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Ceramics can be defined as heat-resistant, non-metallic, inorganic solids that are made up of compounds from metallic and non-metallic elements. The word ceramic is derived from the Greek word keramos, meaning burnt earth.
Traditional ceramics are made from natural materials such as clay (often mixed with other raw materials into the desired shape) that have been hardened by heating at high temperatures in special ovens called kilns. Binders such as bone ash are sometimes added to the clay to promote strong bond formation which makes the ceramic resistant to breakage. The common clay used to make flower pots and roof tiles is usually red-orange due to the presence of iron oxides. White ceramics are made from rarer (and thus more expensive) white clays, primarily kaolin.
Raw Materials of Ceramics
Raw materials used to manufacture ceramics include silica, sand, quartz, flint, silicates and aluminosilicates (e.g., clay and feldspar).

General Classification of Ceramics

Pottery: It is a generic term for ceramics that contain clay and are not used for structural, technical or refractory purposes.
Whiteware: It refers to ceramic ware that is white, ivory or light grey in colour after firing. Whiteware is further classified as earthenware, stoneware, chinaware, porcelain and technical ceramic.
Earthenware: It is defined as a glazed or unglazed non-vitreous (porous) clay-based ceramic ware. Applications for earthenware include artware, kitchenware, ovenware, tableware and tile.
Stoneware: It is a vitreous or non-vitreous ceramic ware of fine texture, made primarily from non-refractory fire clay or some combination of clays, fluxes, and silica that, when fired, has properties similar to stoneware made from fire clay. Applications include artware, chemicalware, cookware, drainpipe, kitchen ware, tableware and tile.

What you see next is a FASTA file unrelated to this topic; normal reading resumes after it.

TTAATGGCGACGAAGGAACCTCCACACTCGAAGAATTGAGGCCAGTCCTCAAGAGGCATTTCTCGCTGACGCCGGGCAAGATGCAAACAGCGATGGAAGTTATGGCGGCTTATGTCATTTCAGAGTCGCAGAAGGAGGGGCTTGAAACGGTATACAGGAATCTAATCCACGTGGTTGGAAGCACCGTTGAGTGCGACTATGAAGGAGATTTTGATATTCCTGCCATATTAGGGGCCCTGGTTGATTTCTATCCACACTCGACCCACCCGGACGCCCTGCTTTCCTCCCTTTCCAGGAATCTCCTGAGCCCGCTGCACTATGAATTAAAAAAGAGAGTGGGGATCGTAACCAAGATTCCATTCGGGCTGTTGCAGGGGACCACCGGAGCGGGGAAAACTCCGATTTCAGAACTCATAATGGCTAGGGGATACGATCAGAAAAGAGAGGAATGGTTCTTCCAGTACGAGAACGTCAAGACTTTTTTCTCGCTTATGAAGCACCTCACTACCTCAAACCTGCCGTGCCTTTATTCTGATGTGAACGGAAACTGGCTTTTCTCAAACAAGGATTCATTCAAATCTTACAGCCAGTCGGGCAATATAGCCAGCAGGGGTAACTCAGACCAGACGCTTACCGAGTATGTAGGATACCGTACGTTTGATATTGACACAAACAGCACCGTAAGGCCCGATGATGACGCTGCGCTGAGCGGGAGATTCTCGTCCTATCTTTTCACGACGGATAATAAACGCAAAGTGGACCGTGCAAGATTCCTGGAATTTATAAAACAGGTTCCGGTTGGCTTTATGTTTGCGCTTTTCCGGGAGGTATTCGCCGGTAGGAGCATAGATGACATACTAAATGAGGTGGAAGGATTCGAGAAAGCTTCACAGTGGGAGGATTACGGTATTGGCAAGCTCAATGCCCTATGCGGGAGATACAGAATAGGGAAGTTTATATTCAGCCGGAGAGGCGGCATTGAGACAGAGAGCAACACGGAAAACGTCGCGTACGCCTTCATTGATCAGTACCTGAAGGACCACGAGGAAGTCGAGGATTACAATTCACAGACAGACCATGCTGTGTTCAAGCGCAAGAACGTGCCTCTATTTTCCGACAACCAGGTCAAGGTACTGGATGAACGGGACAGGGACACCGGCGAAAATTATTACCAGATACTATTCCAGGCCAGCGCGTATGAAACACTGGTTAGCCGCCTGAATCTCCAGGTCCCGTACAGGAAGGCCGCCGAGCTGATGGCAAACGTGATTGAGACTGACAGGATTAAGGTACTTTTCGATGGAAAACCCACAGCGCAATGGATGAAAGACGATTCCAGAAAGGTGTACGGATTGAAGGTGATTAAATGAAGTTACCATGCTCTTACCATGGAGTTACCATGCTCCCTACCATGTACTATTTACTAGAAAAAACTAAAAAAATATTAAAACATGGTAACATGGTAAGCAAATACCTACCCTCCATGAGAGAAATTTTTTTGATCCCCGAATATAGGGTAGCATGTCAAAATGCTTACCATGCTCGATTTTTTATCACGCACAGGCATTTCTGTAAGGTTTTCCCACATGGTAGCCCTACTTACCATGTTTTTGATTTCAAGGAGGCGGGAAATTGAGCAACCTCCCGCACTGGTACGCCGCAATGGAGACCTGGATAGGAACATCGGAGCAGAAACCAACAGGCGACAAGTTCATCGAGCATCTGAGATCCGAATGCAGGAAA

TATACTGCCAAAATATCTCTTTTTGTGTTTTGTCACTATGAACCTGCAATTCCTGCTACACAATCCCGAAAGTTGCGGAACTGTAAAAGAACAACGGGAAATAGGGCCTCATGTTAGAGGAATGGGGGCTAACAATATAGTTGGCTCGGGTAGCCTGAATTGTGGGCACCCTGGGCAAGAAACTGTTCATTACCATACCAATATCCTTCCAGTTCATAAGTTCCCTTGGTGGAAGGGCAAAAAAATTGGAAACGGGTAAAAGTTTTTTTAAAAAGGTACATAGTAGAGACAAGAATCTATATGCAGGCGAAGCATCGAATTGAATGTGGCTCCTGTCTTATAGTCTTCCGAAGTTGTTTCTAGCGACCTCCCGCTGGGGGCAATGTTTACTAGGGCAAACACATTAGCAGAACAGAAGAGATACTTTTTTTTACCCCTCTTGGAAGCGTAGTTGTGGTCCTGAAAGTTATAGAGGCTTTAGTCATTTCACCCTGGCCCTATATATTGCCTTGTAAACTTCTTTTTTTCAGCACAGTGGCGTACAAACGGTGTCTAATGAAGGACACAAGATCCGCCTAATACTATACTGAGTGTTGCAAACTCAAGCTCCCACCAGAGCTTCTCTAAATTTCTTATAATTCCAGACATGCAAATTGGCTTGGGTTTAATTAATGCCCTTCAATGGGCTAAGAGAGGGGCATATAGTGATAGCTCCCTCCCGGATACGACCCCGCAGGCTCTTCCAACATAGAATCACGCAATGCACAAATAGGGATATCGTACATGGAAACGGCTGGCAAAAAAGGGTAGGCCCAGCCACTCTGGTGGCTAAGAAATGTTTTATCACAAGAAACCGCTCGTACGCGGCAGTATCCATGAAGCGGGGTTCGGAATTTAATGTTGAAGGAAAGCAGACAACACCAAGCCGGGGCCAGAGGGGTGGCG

Chinaware: It is a vitreous ceramic ware of zero or low absorption after firing that are used for non-technical applications. Applications for chinaware include artware, ovenware, sanitaryware and tableware.
Porcelain: It is defined as a glazed or unglazed vitreous ceramic ware for technical purposes. Applications for porcelain include artware, chemicalware, insulators and tableware.
Technical ceramics: These include vitreous ceramic whiteware that is used for products such as electrical insulation or for products such as chemical, mechanical, structural or thermal applications.

Properties of Ceramics

Ceramics are hard, chemically inert, refractory (can withstand very high heat without deformation) and poor conductors of heat and electricity. They also have low densities.
Uses of Ceramics
  • It is used as refractories in furnaces and as durable building materials.
  • It is used as common electrical and thermal insulators in the manufacture of spark plugs, telephone poles, electronic devices and the nose cones of space craft.

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